This area was long part of the Iroquois Confederacy territory: five powerful First Nations mostly along the southern edge of the Great Lakes. The Mohawk, Oneida, Onondaga, Cayuga and Seneca were based largely in present-day New York, ranging from east near the Hudson River, to western areas of Seneca Lake and along Ontario and other Great Lakes.
The Niagara Falls area has had some European settlement since the 17th century. Louis Hennepin, a French priest and missionary, is regarded as the first European to visit the area in the 1670s. French colonists settled mostly in Lower Canada, beginning near the Atlantic, and in Quebec and Montreal. Increased settlement in this area took place during and after the American Revolutionary War, when the British Crown made land grants to Loyalists to help them resettle in Upper Canada and provide some compensation for their losses after the United States became independent. Loyalist Robert Land received 200 acres and was one of the first people of European descent to settle in the Niagara Region. He moved to nearby Hamilton three years later due to the relentless noise of falls.
Tourism started in the early 19th century and has been a vital part of the local economy since that time. The falls became known as a natural wonder, in part to their being featured in paintings by prominent American artists of the 19th century such as Albert Bierstadt. Such works were reproduced as lithographs, becoming widely distributed. In addition, Niagara Falls markets itself as a honeymoon destination; it is the self-proclaimed "honeymoon capital of the world."
In 1856, the Town of Clifton was incorporated. The name of the town was changed to Niagara Falls in 1881. In 1882, the community of Drummondville (near the present-day corner of Lundy's Lane and Main Street) was incorporated as the village of Niagara Falls. The village was referred to as Niagara Falls South to differentiate it from the town. In 1904, the town and village amalgamated to form the City of Niagara Falls.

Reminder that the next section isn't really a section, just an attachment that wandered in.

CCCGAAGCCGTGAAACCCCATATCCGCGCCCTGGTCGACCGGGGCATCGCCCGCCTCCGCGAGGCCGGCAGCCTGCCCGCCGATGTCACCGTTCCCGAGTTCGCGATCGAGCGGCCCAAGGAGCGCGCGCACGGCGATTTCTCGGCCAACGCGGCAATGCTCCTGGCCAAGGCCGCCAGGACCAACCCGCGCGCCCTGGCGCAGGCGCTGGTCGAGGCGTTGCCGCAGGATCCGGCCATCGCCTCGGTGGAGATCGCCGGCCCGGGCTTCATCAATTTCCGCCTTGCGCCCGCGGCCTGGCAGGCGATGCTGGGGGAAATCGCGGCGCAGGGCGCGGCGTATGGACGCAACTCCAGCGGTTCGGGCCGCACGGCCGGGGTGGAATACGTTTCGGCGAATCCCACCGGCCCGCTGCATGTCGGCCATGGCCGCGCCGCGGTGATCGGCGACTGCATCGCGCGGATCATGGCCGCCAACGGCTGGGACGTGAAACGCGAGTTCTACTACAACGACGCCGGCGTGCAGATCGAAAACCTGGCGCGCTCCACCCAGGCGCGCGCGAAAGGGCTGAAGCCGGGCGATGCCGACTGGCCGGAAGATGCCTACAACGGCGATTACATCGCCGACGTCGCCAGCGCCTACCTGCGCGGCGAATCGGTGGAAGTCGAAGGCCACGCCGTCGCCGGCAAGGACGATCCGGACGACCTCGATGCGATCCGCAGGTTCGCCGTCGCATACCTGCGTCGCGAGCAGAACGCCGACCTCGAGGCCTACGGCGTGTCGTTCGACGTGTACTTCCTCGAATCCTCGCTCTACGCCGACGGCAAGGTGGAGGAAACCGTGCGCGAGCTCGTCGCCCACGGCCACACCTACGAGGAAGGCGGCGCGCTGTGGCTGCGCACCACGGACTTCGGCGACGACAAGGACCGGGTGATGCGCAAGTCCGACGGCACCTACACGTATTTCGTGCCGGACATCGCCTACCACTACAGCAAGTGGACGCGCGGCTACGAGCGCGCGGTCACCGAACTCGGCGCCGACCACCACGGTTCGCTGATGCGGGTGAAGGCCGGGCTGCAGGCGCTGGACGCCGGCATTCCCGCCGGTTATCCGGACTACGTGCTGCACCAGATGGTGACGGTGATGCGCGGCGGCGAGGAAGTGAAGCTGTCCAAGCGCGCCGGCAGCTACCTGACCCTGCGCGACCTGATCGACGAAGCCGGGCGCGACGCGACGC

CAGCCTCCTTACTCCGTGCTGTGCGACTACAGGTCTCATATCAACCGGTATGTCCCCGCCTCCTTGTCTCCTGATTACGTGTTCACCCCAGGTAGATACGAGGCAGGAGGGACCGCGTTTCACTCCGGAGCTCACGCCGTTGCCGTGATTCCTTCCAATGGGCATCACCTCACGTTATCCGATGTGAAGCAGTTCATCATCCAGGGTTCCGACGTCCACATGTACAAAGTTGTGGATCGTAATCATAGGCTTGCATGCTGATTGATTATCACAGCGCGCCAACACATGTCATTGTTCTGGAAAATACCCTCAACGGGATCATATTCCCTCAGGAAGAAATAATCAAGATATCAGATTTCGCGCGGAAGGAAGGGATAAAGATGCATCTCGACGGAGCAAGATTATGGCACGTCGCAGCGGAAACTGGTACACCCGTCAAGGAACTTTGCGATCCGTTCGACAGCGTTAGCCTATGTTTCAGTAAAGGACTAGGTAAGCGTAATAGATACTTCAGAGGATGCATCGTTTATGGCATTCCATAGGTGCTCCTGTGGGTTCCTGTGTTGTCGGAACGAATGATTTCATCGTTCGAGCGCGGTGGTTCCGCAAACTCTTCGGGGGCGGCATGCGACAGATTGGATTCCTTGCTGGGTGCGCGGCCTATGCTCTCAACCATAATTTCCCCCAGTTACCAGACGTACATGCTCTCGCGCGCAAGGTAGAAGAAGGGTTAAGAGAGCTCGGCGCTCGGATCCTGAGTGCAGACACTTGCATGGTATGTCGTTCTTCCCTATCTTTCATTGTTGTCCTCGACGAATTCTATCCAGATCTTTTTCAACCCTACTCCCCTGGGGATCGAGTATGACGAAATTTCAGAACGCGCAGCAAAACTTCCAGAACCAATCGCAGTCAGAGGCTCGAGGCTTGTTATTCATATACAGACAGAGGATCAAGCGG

In 1882, Irish author Oscar Wilde visited Niagara Falls after lecturing in Buffalo during a lecture tour of North America. He stayed at the Prospect House in Niagara Falls, New York.
An Internment camp was set up at The Armoury in Niagara Falls from December 1914 to August 1918.
In 1953, the American actress Marilyn Monroe filmed Niagara here. This was a major event for the city.
In 1962, the city amalgamated with the surrounding Stamford Township, resulting in a doubling of population.
With the creation of a Niagara regional government in 1970, the city absorbed the village of Chippawa, Willoughby Township and part of Crowland Township, creating the present-day municipal boundaries.
The city's official historian is Sherman Zavitz, who gives regular radio broadcasts on many aspects of Niagara's history.